The Sun blasts games over child rickets scare

Quickly, panic stations people! Everybody strip naked and writhe around in your garden in an effort to soak up sunlight. Failing that, get to high ground in a low cut, sleeveless top and the skimpiest bikini bottoms you can find. The bastion of medical health studies has just informed us that our children are getting rickets from playing games indoors. We must lead by example!

In a sterling piece of heroic journalism, the white knight of British newspapers, The Sun, has bravely spoken out against games that deprive the nation’s children of delicious vitamin D – created when sunlight reacts with skin.

What’s more, rickets – the crippling bone disease thought to be extinct since the 1930s, caused by severe vitamin D deficiency – has been found in a fifth of children in a study in Southampton.

The newspaper report titled, ‘Game addict kids hit by ‘extinct’ bone disease’ is illustrated by a child holding a PS2 controller, with two more pictures depicting the horrifying effects the disease has on people. Interestingly enough though, the article itself only mentions games once, attributing the comment to a medical professional.

“Paediatric orthopedic surgeon Professor Clarke, of Southampton General Hospital, checked more than 200 local kids for the study. He said children must be encouraged to get more sun, by cutting down on computer games and walking to and from school.”

Such an indirect quote surely justifies a story angle that demonises games. It was either that or ‘Kids driven to school get a case of the rickets’. The article later goes on to explain that the classic diet of oily fish, dairy products and eggs that most children don’t eat is possibly another contributing factor, with takeaways and ready meals containing fewer nutrients than fresh food.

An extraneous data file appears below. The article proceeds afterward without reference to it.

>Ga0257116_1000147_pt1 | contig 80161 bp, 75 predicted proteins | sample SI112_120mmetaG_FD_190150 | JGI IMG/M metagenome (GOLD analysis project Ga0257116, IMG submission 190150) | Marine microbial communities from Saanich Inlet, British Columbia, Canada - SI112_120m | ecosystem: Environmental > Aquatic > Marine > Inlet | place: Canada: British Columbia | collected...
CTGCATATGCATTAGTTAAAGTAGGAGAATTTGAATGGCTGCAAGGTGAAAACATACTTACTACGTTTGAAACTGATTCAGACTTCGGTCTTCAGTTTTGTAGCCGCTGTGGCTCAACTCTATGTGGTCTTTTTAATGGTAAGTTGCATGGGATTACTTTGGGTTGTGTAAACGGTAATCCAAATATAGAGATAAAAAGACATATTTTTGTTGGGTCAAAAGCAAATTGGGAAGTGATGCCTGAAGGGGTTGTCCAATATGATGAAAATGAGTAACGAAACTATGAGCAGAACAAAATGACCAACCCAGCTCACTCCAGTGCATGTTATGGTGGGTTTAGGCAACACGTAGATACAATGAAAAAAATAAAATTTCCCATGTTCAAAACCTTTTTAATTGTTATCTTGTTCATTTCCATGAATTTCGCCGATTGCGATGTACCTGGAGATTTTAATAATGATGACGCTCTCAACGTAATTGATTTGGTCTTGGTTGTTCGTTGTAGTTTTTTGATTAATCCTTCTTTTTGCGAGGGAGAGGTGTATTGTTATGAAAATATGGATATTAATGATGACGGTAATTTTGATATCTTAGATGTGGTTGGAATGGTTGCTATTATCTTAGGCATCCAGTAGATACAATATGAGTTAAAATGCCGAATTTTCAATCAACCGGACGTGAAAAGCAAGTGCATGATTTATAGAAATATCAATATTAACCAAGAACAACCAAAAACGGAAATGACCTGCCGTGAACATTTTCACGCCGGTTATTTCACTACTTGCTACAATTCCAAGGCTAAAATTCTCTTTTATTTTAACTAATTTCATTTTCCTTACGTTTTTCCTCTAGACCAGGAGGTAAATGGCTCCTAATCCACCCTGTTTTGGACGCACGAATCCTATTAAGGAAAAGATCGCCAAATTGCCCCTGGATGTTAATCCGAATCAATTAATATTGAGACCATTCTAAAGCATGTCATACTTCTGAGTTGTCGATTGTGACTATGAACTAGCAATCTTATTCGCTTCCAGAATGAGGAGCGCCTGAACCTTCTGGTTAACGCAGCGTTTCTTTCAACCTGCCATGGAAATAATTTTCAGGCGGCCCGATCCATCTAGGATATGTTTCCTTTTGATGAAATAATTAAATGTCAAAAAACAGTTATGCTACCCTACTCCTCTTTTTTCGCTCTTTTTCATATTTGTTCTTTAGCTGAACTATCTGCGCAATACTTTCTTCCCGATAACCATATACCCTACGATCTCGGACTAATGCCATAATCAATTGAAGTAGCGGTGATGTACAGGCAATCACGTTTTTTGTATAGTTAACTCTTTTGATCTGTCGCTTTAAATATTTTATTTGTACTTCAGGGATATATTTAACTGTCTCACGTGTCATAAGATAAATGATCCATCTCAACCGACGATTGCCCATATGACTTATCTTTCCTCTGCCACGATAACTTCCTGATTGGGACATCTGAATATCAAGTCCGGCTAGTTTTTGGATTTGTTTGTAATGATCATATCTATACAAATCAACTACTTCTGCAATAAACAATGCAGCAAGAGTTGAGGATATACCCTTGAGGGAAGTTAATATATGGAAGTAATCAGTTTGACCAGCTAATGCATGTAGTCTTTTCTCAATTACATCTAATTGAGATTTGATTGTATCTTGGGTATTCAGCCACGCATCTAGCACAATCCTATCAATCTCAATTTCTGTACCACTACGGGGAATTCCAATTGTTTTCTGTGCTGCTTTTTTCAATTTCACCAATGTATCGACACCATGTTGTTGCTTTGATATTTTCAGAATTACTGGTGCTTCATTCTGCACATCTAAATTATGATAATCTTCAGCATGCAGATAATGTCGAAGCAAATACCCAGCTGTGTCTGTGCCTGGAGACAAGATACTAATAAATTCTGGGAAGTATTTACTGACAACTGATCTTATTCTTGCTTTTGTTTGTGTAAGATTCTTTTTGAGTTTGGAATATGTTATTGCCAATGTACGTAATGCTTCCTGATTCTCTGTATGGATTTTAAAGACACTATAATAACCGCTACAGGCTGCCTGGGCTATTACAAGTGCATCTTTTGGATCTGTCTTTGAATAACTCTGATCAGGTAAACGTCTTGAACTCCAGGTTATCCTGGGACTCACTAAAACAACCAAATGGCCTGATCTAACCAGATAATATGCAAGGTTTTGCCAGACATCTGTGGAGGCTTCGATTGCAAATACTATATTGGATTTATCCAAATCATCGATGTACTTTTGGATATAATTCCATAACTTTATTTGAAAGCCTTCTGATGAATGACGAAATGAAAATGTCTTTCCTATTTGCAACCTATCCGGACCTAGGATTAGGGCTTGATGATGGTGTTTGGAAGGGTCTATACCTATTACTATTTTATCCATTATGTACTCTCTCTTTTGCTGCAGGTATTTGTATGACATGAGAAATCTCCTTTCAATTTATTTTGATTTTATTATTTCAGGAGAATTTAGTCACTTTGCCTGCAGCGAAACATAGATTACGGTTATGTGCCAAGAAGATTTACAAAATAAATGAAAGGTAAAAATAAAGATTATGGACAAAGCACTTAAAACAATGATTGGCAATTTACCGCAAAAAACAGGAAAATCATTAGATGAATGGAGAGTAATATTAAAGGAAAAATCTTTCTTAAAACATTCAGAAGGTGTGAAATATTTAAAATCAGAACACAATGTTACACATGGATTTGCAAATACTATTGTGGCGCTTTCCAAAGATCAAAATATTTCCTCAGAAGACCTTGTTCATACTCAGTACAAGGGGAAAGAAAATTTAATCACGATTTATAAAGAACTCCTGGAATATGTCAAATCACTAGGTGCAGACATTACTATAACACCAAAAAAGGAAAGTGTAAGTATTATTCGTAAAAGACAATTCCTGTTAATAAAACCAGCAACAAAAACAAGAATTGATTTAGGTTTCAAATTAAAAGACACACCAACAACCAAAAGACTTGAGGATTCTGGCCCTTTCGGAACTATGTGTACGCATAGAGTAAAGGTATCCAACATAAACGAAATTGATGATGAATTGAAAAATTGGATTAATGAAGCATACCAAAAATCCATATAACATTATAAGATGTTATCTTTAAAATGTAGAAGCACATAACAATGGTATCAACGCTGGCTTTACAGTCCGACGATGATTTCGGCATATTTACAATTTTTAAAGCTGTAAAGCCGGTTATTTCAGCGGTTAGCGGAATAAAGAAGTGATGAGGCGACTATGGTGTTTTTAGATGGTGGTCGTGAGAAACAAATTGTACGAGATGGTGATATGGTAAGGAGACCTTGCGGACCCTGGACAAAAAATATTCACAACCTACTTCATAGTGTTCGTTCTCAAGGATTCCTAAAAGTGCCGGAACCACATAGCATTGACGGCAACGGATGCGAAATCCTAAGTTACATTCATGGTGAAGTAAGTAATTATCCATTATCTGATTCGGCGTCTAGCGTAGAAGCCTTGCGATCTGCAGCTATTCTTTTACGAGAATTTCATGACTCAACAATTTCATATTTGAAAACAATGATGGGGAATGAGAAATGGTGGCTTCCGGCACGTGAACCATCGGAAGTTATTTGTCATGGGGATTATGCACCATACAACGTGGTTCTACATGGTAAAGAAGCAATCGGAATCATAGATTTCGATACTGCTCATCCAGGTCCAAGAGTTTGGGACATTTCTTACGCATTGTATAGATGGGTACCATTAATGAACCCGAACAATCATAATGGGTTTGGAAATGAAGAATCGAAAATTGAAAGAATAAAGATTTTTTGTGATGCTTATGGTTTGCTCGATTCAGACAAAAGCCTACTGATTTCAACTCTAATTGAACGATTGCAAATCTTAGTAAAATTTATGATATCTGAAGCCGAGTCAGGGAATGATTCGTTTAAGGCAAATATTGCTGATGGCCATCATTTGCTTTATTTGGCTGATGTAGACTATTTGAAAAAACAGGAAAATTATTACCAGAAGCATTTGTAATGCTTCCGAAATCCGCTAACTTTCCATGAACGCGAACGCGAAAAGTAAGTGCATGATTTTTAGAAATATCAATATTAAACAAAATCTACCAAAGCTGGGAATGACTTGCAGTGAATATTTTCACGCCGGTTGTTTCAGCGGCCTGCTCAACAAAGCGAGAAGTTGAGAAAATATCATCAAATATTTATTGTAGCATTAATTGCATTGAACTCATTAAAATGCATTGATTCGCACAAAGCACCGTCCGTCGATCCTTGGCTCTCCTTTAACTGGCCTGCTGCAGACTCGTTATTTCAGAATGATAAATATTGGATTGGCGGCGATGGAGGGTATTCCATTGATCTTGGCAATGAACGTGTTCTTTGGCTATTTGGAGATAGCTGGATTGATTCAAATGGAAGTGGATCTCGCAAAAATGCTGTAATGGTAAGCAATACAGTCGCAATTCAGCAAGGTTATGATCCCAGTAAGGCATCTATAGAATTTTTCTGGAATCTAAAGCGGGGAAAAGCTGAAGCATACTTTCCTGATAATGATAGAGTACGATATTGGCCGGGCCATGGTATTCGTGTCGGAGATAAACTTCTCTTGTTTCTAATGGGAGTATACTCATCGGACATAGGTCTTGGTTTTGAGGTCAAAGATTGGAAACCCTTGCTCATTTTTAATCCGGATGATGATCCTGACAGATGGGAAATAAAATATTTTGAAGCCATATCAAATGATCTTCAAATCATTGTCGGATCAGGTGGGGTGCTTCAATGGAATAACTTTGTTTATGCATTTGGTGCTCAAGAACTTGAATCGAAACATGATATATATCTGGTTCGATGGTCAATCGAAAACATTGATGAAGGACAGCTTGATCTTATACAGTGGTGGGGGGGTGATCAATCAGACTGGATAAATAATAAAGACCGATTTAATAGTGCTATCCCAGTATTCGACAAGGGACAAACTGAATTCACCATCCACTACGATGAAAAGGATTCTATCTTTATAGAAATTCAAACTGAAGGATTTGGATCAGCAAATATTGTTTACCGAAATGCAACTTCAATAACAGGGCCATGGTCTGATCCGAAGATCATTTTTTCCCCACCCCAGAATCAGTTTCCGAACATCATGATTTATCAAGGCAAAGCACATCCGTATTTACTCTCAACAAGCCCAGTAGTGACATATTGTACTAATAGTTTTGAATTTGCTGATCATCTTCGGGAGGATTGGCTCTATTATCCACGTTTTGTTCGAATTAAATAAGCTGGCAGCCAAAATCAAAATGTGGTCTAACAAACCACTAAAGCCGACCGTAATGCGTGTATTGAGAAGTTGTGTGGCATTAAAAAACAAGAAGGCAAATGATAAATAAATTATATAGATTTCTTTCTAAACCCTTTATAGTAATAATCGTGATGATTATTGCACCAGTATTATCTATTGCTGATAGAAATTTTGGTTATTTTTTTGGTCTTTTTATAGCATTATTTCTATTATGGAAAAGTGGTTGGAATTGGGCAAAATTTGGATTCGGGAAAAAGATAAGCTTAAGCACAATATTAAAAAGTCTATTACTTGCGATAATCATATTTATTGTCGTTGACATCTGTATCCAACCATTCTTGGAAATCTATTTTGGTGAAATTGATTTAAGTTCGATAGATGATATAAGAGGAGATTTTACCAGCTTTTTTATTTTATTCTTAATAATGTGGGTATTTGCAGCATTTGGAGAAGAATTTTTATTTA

It’s quite sad that our hobby has its name dragged through the mud like this, especially when it’s such a common occurrence these days. Television, movies, gripping books, captivating board games, cold weather and even a preference to the shade are all things responsible for children staying indoors. We’re not saying there isn’t a problem, but going straight for the gaming jugular above the many, many other issues seems positively vindictive.

The offending article that looks to be jumping on the ‘games are evil’ band wagon can be found here. What are your thoughts?

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Written by Anthony H

Anthony has been playing games for far too much of his life, starting with the MS-DOS classic Mario is Missing. Since then his tastes have evolved to include just about anything, but his soft spot lies with shooters and the odd strategy game. Anthony will inspire you with his prose, uplift you with his wit and lie to you in his biography.


  1. It’s ironic The Sun should do a report like this when if they just literally blasted child gamers it would clear their vitamin D deficiency right up.

    Boom, boom! (image below for added effect)

  2. KrazyFace /

    17th Centuary England had rickets because of poverty, poverty that lead to bad diet (and also the fact that since FOREVER, England hardly gets much sun) and that diet brought about rickets. Though I’m sure they all said that the bone disease was something to do with Satan, or children that didn’t say their night time prayers…

    “You didn’t say your prayers Jeramiah, now look! You’ve got the bendy-devil-bones, well it’s your own fault!”

    Anyway, “We are seeing cases across the board, from areas of deprivation up to the middle classes.” Said Doc PointFinger, that kinda tells me it’s the SAME problem of DIET here and not because they have a PS2 in their house. I’m sure a bit of sunshine would help but remember; THIS IS BRITIAN PEOPLE, we don’t get sunshine… much.

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